Yesterday, I wrote a brief piece about Jeremy Bentham’s Panopticon, and Foucault’s interpretation of the Panopticon as a physical representation of a social ‘power machine’ where the watched and the waters are equally prisoners.
Foucault, writing in the ’70s, introduced the Panopticon, and even Jeremy Bentham for that matter, to a wider audience through his critique and analysis of the design. Writing about deep social and psychological assumptions and ideas that the Panopticon inaugurated and embodied, Foucault’s work attracted the ire of Bentham scholars, intent on rescuing Bentham’s reputation and refuting the idea of the Panopticon as the ultimate Big Brother facility.
We have tumbled head long into a ongoing, venerable, and surprisingly bitter academic feud: the “analytic philosophy vs. continental philosophy” debate.
And strait-away, there is a problem. ‘Analytic’ is a methodological term, while ‘continental’ is a geographical or breakfast buffet term. This should put our mental radars on full alert: this like comparing “sailboats” to “Russian boats” ; the categories are mix-mached and can’t really be compared equally. The reason is that the phrase “analytic philosophy vs. continental philosophy” belongs to analytic philosophy, which is generally associated with the English speaking world. It is wrong, and inaccurate to think of these philosophies in geographic terms (I admit there is some profit to thinking of them in linguistic terms though).
At heart, there this is a culture clash, as much of a philosophic one. Analytic philosophy defends from English philosophers like Bentham, Locke, and Hume. It is concerned with the scientific method; and follows the process of hypothesis-test-analysis-repeat. This is a strength. But there are some serious drawbacks, and in practical terms, analytic philosophy finds itself limited to assistant/handmaiden work for the hard sciences and technology. It tends to prefer questions like: “How does consciousness work?”
To an analytic philosopher, ‘continental’ philosophy reeks of foreign sounding names like “Nietzsche” or “Foucault”, ranting Germans, babbling Frenchmen, sweaty, moody, gesturing Italians, and pagan-like Russians with bloodshot eyes who smell of onions and vodka. This is the philosophic tradition which talks about “Ubermench” or “the world-spirit in history” or “dialectical materialism”. An analytic philosopher asks of the ‘continental’ philosopher: “How can you test or prove your hypothesis? What actual proof do you have? How can you explain or gurentee that you are not talking nonsense?” These are good questions, nearly damning questions, in fact.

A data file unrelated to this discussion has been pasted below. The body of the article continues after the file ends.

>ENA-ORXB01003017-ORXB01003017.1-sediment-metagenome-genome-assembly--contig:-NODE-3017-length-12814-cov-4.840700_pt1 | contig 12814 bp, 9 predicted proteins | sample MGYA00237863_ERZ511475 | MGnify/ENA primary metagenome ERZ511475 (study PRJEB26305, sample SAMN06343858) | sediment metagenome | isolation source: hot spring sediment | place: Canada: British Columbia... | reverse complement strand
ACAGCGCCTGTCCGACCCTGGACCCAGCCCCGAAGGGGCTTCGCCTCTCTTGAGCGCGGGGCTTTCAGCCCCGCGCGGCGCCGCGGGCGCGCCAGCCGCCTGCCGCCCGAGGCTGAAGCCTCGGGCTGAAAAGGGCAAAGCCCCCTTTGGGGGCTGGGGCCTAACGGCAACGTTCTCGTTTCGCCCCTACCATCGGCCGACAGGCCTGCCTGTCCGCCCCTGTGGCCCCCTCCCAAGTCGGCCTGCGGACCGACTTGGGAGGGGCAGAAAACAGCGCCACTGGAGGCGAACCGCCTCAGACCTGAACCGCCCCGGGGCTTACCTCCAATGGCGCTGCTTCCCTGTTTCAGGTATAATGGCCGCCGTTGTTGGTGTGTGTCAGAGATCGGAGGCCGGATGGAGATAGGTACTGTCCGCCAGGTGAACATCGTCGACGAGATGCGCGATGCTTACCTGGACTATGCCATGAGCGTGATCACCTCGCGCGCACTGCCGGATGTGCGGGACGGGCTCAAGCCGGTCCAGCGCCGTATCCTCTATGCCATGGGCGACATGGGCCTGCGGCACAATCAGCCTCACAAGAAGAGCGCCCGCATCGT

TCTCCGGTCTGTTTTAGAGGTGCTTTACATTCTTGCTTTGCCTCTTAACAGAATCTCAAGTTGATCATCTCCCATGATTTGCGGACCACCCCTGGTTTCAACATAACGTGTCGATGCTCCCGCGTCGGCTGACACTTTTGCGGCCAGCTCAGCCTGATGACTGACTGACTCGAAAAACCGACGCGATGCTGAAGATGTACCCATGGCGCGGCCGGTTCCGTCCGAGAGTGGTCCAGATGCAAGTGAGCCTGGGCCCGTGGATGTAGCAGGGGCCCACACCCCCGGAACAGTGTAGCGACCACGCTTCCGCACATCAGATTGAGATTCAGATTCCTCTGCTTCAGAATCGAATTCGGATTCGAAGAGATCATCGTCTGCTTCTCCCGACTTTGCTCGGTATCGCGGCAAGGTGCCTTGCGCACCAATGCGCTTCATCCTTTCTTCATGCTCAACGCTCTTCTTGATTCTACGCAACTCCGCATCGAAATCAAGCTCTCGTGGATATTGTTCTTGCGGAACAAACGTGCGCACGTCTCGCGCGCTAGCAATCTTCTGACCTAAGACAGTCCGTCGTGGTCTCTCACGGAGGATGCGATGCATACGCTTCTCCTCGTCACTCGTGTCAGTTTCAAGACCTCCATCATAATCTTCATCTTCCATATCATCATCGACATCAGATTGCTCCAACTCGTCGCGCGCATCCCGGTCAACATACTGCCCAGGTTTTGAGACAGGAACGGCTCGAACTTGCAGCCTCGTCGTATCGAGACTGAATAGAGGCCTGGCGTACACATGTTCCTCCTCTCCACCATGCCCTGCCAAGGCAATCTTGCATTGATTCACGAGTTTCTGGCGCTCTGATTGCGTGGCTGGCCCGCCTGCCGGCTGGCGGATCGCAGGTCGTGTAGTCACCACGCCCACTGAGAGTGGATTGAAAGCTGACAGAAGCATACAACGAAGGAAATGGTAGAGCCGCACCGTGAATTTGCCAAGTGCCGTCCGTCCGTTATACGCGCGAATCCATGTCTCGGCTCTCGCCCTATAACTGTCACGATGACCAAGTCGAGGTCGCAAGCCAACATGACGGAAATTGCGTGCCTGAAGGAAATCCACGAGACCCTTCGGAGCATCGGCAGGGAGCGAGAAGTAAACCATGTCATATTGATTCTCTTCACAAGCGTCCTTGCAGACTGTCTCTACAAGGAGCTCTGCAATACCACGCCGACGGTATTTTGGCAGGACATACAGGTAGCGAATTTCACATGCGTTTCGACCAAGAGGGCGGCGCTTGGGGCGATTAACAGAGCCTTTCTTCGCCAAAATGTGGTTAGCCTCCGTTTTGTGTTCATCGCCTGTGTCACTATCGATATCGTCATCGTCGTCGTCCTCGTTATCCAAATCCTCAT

The ‘continental’ philosopher, who would never call himself a ‘continental’ philosopher, rarely thinks about or considerers analytic philosophy. In response to the charges of the analytic philosopher, the ‘continental’ philosopher would probably respond like this: “Analytic philosophy, implicitly makes several huge metaphysical assumptions, assumptions about metaphysical questions that are by no means closed or answered.” A ‘continental’ philosopher finds the work of the analytic philosopher boring. But even worse, and nearly damning, is that analytic philosophy has effectively abandoned tackling the big questions of human existence, and in every day terms, is socially and politically naive. ‘Continental’ philosophy asks: “How should humanity be organized for maximum freedom?” In this sense, you might even call them a bit utopian.
Foucault, as you have probably guessed, works in the ‘continental’ tradition. This tradition often speaks in metaphorical, even esoteric terms, the reason being is that they often work well beyond the real physically verifiable facts, and in the realm of deep human psychology. This tradition also places value on writing in terms of a valued canon of philosophers; one describes one’s philosophy in terms or in response to or in critique of a venerable predecessor.
So to return, finally, to the Panopticon, Foucault’s analysis of it takes place at a level, not in physical or textual facts, but a realm of psychology, and complex human interaction and sociology. Analytic, or maybe ‘anglo-saxon’ writers look at Bentham, and look at Bentham’s Panopticon and are baffled as to Foucault’s analysis, which they feel, is taking liberties and making grandiose assumptions, to say the least. For the analytic tradition, the Panopticon represents a architectural advance for clinical institutes; for the continental philosopher, a microcosm for human society.